Skip to Content

### Decline in Chinese Students Enrolling in US Universities: Causes and Implications

The U.S. State Department reports a decline of approximately 20,000 visas granted to Chinese students last year compared to the period before the COVID-19 outbreak. This decrease has prompted many Chinese students to explore alternative destinations for their higher education, such as the United Kingdom and Hong Kong.

Among them is Helen Dong, a student from Shanghai, who expressed worries about the escalating expenses of pursuing higher education in the U.S. Consequently, she has opted to study advertising in Hong Kong later this year due to the comparatively lower costs.

Yvonne Wong, also from Shanghai, chose to study literature and culture at the University of Bristol in Britain citing safety concerns. She highlighted the issue of gun violence in the U.S. as a major factor influencing her decision, emphasizing that the U.K. is perceived as a safer option by her family.

The strained relations between the U.S. and China have further contributed to the decline in Chinese students pursuing education in the U.S. Chinese officials point to policies, such as the executive order by former President Donald Trump, which restricted students from Chinese military-linked schools, as well as reported instances of unfair treatment towards Chinese students upon their arrival in the U.S.

Additionally, the desire for an international educational experience among young Chinese individuals, particularly those whose parents studied abroad, has fueled a shift towards considering educational opportunities in countries like Britain, Canada, and Australia.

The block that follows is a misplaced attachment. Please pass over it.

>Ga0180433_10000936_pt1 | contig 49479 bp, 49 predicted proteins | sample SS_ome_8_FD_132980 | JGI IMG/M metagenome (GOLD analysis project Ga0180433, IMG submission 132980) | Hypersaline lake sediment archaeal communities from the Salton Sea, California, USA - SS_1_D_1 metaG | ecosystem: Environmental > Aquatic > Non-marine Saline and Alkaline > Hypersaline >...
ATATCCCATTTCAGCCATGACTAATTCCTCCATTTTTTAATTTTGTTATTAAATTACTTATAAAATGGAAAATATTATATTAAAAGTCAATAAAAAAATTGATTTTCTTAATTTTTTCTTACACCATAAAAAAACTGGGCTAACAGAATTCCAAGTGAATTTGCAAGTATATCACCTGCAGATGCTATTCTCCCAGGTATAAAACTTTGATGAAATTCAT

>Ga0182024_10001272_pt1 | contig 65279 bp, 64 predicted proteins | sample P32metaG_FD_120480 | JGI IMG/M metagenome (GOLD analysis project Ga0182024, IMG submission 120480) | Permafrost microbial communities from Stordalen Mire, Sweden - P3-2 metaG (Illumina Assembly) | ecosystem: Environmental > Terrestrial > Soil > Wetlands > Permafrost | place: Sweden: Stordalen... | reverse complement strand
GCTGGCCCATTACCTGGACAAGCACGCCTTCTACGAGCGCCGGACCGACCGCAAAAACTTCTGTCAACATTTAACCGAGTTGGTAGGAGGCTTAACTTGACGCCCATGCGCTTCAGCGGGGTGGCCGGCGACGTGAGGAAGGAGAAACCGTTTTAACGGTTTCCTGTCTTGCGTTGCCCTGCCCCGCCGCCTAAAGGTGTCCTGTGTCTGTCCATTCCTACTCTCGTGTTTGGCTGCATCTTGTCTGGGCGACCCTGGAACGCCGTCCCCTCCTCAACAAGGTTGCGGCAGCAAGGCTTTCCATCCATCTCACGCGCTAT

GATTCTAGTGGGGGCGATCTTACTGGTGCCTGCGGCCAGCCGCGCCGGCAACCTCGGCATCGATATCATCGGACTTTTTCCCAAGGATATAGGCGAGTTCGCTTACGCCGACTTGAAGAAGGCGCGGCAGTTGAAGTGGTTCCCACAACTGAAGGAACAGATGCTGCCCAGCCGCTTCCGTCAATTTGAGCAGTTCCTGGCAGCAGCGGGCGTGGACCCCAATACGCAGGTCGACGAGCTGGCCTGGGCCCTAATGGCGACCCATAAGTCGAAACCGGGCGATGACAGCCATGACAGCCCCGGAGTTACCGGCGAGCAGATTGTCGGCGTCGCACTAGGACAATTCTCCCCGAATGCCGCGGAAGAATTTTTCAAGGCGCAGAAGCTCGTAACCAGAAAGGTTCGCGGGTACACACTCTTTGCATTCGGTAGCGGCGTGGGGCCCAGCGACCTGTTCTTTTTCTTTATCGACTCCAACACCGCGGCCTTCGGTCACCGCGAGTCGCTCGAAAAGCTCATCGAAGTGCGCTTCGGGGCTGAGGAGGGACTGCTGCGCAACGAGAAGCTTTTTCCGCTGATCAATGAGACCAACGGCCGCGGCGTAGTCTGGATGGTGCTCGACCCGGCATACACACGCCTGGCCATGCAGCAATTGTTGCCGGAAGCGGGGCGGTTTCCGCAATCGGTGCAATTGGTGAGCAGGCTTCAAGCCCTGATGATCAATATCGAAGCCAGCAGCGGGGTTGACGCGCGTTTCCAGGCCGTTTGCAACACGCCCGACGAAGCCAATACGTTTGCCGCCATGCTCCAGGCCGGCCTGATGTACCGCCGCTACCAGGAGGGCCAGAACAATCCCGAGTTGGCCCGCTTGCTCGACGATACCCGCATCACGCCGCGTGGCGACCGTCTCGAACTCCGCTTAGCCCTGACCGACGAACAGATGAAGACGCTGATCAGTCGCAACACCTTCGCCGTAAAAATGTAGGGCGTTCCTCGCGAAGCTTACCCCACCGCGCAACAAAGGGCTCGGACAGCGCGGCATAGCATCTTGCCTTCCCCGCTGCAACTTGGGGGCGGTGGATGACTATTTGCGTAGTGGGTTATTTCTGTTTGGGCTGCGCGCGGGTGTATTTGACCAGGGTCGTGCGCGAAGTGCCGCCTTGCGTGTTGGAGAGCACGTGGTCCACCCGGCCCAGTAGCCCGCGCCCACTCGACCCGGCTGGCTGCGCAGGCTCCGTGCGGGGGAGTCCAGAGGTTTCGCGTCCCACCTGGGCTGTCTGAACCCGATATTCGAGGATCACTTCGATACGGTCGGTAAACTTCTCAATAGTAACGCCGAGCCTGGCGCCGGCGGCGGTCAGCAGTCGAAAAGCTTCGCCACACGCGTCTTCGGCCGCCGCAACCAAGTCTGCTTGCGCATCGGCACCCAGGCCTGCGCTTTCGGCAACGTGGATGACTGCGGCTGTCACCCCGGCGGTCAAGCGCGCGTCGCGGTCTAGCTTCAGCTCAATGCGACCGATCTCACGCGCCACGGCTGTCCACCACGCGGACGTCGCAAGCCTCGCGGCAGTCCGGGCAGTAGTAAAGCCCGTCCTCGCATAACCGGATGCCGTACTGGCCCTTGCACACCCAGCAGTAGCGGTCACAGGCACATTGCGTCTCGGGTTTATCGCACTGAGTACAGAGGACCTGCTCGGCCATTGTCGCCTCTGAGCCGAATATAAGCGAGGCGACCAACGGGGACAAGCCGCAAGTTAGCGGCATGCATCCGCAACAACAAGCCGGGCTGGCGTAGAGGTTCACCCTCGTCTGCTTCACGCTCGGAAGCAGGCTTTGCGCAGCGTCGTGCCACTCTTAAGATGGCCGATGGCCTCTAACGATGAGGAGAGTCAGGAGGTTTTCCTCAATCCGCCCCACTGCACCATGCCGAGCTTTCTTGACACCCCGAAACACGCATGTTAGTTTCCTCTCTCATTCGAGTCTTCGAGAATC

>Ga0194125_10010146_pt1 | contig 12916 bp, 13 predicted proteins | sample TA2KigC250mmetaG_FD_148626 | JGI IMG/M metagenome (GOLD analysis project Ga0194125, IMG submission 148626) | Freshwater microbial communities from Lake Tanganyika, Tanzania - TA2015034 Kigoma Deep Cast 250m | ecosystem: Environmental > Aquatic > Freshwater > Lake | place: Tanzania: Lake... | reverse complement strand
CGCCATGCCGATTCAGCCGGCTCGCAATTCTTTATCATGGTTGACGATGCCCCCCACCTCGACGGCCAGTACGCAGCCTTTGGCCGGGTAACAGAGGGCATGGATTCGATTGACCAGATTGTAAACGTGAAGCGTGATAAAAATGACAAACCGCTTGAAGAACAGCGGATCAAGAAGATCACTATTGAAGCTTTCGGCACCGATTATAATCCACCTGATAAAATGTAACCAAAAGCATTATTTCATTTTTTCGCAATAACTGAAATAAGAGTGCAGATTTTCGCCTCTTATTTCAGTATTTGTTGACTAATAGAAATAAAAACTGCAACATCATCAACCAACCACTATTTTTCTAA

While Chinese students’ interest in studying in the U.S. has waned, some experts, like Fanta Aw, Executive Director of NAFSA, highlight the importance of international education as a means of fostering connections between nations. Despite the decline in Chinese students attending U.S. universities, the educational landscape continues to evolve with a growing focus on recruiting students from India and sub-Saharan Africa for advanced degree programs.

The impact of this shift is not only felt in the educational realm but also economically, as the reduced number of Chinese students in the U.S. translates to a significant loss in revenue for the country. However, the allure of academic opportunities and prestige associated with American universities remains strong, positioning them as leading institutions in the global education sector.